If you’ve been the daily news cycle during the coronavirus pandemic, you probably noticed circumstances where scientists seemed reluctant to share information, debated the latest research on social media or downright changed their views.
In our culture, we often hold politicians, corporate executives and other leaders accountable for the consistency of their positions. In political debates, candidates will often point out on the debate stage that a rival swung to the left or right over a controversial issue. It suggests a lack of authenticity, or even careerism, and indicates that they can’t be trusted to do what’s right for their constituents.
In the scientific world, it’s expected that even the highest-ranking academics will evolve their thinking — and many have done so during this Covid-19 pandemic.
But some scientists fear that the public doesn’t understand this, and is losing faith in scientists who change their minds. And that’s having real consequences on the front lines.
Changing minds on face masks
Dr. Megan Ranney, an emergency physician who works at the Rhode Island Hospital, said some patients are coming into her emergency department refusing to wear masks. When she prompted them to wear one, they often told her that public health authorities like the World Health Organization and the CDC initially advised against wearing masks, saying there was little evidence that it would help prevent people from getting sick.
That recommendation later changed, as studies began to show evidence that people with no symptoms might be spreading the disease. Now, both organizations encourage all people in public to wear masks, including cloth-based coverings, to prevent the disease from spreading — exactly what citizens in some countries, like Hong Kong and Japan, had guessed during the early days of the pandemic based on past experiences.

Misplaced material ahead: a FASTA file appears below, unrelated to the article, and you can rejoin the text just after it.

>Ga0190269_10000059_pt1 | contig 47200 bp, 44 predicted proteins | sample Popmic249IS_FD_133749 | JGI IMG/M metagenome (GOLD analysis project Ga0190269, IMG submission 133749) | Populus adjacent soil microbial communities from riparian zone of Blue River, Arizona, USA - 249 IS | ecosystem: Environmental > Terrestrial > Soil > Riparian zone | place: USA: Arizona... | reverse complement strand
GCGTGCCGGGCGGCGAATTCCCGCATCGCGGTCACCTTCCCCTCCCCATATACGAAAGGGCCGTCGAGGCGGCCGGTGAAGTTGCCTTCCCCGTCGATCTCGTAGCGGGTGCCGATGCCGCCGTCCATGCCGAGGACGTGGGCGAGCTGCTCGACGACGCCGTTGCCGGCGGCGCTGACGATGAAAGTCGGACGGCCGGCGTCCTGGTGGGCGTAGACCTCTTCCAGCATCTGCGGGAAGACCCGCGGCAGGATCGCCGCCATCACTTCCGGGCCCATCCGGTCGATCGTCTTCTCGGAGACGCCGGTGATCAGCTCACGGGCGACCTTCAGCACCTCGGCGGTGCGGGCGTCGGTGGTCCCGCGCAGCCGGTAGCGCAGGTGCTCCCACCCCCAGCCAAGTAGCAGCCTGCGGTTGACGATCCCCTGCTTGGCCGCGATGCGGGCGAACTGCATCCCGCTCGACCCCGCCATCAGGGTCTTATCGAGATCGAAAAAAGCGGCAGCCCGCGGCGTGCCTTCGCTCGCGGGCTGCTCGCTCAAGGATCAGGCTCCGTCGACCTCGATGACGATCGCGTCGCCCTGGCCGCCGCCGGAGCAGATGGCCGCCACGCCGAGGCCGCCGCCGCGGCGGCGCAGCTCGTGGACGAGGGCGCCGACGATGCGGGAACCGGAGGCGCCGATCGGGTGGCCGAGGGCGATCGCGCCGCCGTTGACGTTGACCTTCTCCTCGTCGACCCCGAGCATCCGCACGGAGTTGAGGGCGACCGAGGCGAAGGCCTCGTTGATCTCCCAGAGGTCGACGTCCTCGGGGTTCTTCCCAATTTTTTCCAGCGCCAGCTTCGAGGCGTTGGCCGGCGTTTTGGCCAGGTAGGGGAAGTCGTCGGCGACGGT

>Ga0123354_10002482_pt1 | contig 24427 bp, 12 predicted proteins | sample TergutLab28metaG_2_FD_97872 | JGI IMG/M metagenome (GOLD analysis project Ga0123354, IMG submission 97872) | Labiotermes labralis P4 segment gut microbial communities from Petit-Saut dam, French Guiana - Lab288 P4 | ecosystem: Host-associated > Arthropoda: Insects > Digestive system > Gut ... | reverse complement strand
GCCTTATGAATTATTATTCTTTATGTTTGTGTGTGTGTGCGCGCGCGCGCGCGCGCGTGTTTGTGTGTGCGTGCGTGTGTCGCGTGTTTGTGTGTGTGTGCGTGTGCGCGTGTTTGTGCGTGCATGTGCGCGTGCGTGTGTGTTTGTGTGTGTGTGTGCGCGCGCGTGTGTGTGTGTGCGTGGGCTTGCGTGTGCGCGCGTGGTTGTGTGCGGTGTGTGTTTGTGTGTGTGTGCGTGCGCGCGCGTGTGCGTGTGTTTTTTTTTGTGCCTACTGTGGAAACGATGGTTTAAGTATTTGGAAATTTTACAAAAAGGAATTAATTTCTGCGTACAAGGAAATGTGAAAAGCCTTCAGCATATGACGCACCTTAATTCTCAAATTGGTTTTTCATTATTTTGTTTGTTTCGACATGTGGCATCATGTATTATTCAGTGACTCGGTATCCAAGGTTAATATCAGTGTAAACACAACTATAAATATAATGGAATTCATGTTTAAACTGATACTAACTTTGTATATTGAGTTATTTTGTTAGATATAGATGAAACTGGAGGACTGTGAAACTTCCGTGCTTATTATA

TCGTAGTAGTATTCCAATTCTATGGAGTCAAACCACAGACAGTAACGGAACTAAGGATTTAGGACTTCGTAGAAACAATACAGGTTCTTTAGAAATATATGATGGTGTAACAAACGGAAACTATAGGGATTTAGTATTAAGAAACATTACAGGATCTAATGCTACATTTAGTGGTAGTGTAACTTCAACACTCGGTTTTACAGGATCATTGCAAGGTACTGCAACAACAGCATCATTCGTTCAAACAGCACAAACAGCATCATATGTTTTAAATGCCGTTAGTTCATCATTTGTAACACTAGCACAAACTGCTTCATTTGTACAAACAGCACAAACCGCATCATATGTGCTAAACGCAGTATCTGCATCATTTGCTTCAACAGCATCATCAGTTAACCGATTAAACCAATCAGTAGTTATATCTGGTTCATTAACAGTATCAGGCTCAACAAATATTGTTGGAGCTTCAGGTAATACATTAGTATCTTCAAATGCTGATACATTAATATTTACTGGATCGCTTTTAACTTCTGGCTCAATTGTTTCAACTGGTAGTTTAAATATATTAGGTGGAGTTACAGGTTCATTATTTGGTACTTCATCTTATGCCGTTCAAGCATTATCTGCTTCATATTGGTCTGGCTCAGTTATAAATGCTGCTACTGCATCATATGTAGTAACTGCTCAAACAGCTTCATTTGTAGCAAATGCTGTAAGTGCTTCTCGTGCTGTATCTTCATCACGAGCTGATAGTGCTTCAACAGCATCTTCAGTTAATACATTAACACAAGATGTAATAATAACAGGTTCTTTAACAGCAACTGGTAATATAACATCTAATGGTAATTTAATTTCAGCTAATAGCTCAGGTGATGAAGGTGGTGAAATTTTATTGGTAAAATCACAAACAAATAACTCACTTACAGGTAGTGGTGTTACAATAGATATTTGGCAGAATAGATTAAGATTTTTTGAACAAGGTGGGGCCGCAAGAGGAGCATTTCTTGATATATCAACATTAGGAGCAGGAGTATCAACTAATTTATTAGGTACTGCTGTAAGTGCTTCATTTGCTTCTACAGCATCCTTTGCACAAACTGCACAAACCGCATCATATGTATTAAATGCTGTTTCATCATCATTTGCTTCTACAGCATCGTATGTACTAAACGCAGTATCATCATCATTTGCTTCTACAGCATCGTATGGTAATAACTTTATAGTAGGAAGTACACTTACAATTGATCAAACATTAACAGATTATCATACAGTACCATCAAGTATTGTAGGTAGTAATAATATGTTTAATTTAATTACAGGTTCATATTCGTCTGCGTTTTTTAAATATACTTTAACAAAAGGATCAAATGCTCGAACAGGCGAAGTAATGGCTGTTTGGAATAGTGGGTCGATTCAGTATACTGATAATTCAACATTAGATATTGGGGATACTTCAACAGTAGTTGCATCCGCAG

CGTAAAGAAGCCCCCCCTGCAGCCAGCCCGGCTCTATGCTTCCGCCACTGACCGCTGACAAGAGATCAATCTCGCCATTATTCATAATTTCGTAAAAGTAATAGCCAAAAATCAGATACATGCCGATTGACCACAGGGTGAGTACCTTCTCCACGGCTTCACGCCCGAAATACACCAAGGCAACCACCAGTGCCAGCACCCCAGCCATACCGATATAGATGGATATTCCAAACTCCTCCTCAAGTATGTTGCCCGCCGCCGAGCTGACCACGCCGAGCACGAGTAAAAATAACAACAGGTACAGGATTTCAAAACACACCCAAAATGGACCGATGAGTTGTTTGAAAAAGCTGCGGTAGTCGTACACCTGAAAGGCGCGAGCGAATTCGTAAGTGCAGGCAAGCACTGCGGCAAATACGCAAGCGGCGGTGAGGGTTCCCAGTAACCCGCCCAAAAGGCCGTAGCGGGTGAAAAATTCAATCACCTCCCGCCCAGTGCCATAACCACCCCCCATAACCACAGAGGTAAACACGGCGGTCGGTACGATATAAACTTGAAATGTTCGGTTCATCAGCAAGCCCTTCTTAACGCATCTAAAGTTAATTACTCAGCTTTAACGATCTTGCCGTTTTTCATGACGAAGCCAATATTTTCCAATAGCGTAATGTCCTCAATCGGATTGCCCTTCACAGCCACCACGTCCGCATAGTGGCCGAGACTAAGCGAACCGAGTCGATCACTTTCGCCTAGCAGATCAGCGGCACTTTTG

But as Ranney pointed out in an interview with CNBC, it’s “part of the process” that leading public health authorities would adapt their thinking based on new information.
Carl Bergstrom, a biology professor of the University of Washington and an author of a book about misinformation, explained that very little was known about the virus back in January and February. So infectious disease specialists and epidemiologists had to do their best without much data at their fingertips.
Even today, notes Dr. Bergstrom, there isn’t always a clear answer on important metrics like the case fatality rate (Dr. Bergstrom provided a range, when asked about that, and not an exact percentage). Sometimes the only response is “it depends,” or the even less satisfying “we’re still figuring that out.” That can be difficult to hear when the public is searching for answers, and policymakers are looking for clear advice to pass on to their constituents.